UC Santa Cruz
Multi-Channel and Multi-Rate Adaptation for High-Throughput Wireless Networks
- Author(s): Nguyen, Duy Duc
- Advisor(s): Garcia-Luna-Aceves, Jose Joaquin
- et al.
As more mobile devices are becoming connected everyday, we face an unprecedented demand and growth for bandwidth in wireless networks. The gradual shift from personal computers (PCs) to tablets and mobile phones brings new opportunities as well as challenges. Users tend to be mobile and demand instant access to their contents. Bandwidth usage ranges from simple browsing of web pages to audio and video streaming. Due to the limited and scarce resources, care must be taken in order to utilize the spectrum more efficiently, to mediate access to a shared common medium, and, especially, to disseminate information. This dissertation focuses on designing a new channel access scheme as well as using its channel access time more efficiently through multiple channels and dynamic rate adaptation for high-throughput wireless networks.
First, it provides a new multi-channel medium access control (MAC) for bandwidth exploitation. Current IEEE 802.11 uses one common channel for both control and data packets because it is simple even though many other adjacent channels are available and left intact. We can improve the throughput significantly by simply allowing other channels to be used. The added complexity includes channel switching and additional control packets to ensure that the neighbors are aware of the channel selection. Collision freedom is difficult in wireless environment, but I show that it can be achieved for a single transceiver without requiring temporal synchronization among nodes through an asynchronous split phase together with an observation phase as well as a unique handshake.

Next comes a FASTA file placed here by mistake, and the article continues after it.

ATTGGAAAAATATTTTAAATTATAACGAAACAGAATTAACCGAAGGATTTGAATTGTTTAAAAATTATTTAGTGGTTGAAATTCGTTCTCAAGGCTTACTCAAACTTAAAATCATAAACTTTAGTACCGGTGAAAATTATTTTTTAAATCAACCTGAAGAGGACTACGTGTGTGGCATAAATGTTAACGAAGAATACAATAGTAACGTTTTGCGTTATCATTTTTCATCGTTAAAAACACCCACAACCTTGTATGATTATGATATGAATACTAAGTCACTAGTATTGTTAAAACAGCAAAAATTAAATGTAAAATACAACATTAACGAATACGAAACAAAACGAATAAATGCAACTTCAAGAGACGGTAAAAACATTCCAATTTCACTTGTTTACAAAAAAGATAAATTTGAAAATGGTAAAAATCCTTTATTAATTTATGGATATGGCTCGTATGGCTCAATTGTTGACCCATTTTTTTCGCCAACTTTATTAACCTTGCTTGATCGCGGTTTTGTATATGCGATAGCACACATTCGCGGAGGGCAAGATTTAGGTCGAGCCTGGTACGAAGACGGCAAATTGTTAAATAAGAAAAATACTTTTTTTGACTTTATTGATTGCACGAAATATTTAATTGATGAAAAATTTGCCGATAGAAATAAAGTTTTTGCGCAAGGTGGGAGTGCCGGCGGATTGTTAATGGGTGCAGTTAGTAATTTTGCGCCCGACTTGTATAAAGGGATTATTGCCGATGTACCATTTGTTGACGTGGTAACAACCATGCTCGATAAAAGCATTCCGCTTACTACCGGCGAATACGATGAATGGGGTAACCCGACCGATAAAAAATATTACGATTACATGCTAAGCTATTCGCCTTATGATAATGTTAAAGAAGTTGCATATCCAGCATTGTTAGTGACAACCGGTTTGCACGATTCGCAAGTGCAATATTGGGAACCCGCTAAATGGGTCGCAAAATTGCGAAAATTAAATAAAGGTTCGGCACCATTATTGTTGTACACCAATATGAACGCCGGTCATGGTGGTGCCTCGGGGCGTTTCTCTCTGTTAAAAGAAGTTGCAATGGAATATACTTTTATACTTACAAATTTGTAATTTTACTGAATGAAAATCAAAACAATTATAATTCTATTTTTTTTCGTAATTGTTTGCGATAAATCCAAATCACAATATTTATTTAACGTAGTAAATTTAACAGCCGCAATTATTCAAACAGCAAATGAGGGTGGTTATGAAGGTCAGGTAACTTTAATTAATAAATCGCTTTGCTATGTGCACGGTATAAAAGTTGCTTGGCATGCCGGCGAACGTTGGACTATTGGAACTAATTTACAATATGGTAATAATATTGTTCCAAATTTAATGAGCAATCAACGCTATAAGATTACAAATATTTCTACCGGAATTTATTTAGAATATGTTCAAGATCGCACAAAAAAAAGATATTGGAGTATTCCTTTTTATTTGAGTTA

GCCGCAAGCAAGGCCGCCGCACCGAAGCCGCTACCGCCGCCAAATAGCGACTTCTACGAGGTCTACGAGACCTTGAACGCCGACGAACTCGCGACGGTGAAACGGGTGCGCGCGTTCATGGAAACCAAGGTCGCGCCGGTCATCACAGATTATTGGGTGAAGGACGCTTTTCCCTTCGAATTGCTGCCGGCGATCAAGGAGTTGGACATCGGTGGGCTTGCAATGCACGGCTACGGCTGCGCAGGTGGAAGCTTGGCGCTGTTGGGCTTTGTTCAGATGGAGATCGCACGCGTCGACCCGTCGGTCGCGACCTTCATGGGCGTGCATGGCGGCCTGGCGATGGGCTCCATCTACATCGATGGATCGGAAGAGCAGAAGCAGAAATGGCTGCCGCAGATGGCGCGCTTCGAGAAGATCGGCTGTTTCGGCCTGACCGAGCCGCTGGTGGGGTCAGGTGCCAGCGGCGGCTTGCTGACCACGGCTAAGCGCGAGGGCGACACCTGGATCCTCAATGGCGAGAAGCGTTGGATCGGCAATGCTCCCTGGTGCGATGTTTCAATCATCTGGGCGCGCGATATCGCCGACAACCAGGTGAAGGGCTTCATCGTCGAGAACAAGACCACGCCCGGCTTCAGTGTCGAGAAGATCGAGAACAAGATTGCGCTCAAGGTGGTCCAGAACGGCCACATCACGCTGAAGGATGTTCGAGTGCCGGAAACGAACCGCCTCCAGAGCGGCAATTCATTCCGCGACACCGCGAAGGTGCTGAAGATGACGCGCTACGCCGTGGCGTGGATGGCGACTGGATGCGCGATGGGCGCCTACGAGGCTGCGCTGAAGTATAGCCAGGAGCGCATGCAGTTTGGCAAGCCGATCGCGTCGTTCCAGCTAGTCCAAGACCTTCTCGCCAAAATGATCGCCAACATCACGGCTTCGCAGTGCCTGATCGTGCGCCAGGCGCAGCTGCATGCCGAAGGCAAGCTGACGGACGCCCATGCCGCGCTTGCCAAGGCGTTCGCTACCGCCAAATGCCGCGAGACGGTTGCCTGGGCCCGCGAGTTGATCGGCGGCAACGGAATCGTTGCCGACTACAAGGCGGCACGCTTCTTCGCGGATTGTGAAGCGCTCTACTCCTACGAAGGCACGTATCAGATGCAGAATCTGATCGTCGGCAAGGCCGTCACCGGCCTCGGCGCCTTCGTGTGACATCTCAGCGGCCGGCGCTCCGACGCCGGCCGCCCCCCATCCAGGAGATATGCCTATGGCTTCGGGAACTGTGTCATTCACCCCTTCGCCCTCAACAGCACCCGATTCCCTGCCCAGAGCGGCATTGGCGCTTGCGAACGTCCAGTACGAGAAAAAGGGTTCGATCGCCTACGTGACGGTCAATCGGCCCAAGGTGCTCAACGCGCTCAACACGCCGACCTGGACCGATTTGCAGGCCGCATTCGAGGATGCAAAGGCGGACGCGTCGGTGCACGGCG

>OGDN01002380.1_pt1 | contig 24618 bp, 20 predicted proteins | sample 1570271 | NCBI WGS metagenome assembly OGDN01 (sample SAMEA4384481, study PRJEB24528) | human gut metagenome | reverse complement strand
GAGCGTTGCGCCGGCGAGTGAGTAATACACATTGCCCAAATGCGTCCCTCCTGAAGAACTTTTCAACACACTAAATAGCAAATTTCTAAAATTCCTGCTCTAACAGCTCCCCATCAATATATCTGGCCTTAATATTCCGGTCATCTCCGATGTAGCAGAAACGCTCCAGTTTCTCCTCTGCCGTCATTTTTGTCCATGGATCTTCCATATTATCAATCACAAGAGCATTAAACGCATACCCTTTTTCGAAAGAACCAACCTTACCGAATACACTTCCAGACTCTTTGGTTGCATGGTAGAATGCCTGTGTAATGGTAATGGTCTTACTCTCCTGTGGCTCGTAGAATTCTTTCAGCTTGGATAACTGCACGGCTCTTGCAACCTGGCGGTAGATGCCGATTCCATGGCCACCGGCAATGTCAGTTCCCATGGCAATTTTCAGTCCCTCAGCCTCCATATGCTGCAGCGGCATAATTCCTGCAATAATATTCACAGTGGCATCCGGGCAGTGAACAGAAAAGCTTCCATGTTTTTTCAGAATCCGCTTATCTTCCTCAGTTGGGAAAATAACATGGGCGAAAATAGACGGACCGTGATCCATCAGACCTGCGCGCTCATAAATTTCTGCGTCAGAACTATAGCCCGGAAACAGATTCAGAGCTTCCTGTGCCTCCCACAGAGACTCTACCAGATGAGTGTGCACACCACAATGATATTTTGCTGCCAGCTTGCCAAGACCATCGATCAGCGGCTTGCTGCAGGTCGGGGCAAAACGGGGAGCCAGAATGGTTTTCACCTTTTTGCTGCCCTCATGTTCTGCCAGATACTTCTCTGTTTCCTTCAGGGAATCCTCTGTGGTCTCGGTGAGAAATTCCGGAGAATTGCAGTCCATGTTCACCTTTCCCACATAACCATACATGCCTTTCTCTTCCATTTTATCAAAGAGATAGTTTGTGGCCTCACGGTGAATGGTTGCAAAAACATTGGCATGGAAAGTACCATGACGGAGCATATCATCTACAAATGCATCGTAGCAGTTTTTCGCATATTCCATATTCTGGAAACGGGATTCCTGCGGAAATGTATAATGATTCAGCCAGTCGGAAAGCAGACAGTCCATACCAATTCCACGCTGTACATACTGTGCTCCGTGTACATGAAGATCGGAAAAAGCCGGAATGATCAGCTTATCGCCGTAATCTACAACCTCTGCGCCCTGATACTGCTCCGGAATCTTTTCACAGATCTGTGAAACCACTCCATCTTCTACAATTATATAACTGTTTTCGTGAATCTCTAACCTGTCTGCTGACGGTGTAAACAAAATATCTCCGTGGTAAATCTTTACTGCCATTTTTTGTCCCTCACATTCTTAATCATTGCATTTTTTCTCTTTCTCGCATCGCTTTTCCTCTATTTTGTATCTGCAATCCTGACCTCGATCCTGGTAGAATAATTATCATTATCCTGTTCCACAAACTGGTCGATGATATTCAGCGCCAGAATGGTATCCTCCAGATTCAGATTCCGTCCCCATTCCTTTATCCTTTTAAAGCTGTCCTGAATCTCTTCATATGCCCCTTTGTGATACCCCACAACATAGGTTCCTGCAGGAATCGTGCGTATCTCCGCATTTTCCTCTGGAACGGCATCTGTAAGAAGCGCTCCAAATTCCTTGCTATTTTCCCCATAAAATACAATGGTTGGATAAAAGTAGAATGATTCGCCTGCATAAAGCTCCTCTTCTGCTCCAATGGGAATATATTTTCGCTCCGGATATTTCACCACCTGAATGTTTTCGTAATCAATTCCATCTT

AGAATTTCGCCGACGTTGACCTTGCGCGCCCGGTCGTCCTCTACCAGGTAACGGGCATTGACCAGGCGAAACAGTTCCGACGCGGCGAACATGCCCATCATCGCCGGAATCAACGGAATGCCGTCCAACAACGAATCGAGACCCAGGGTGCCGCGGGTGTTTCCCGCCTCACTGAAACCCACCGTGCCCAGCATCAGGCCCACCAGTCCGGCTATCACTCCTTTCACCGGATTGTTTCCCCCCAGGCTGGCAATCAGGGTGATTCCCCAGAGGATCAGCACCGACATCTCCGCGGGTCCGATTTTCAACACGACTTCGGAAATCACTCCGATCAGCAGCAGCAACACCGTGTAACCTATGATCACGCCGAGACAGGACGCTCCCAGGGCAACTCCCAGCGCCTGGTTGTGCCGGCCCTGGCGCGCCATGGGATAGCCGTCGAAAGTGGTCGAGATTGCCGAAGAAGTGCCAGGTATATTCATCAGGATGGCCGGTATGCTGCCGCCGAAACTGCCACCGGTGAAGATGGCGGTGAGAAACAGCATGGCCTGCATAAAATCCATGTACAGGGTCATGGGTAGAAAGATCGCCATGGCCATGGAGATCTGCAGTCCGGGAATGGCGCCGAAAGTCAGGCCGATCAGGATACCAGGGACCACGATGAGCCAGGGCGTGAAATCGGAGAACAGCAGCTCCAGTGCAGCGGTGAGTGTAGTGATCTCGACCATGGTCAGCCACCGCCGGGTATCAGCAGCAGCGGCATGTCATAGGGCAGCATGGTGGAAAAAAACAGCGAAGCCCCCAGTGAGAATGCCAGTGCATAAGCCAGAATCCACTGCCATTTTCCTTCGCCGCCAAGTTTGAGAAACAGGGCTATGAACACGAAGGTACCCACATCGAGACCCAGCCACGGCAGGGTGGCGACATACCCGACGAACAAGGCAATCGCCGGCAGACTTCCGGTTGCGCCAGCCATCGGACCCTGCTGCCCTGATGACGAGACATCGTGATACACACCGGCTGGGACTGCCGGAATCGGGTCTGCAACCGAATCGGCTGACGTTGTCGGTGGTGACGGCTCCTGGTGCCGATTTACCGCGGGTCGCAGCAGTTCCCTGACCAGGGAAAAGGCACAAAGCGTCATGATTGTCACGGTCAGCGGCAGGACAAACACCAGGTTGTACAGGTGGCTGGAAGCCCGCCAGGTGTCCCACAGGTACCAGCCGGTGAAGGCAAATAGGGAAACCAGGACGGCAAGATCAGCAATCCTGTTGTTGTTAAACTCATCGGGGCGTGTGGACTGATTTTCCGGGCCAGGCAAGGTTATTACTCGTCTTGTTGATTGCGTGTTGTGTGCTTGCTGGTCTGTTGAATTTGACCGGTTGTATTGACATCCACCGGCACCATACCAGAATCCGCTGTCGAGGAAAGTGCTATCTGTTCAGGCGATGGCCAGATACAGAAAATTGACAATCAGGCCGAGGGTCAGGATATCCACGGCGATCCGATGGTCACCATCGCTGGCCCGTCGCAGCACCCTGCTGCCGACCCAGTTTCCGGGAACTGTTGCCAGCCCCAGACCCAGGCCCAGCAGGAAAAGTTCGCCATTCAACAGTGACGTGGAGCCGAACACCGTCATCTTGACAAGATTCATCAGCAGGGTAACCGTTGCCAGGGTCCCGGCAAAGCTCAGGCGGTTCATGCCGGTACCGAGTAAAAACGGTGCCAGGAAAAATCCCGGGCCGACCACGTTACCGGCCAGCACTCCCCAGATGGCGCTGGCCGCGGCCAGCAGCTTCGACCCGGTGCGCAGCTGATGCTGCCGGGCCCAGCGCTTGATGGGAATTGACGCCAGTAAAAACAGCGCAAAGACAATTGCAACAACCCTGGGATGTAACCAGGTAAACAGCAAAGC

Second, it provides an in-depth study and analysis of rate adaptation for single and multiple antenna systems, together with a new throughput enabled approach. Throughput-based approach eliminates complexity of sender-initiated rate adaptation by incorporating errors and multiple access interference (MAI) implicitly. Its main job is to simply find the best attainable throughput at the sender and keep using it.
My contributions include providing a collision-free multiple channels access MAC with no temporal synchronization and an efficient, robust, yet simple, throughput enabled rate adaptation for wireless networks. Each proposed approach to multi-channel MAC and multi-rate adaptation is validated through analysis and extensive simulations and prototype implementations. My work provides a better understanding on the current limitation of the wireless systems and new insights for further improvements, from the time node accessing the medium through multi-channel MAC to making the best use of its access time through an efficient and robust rate adaptation.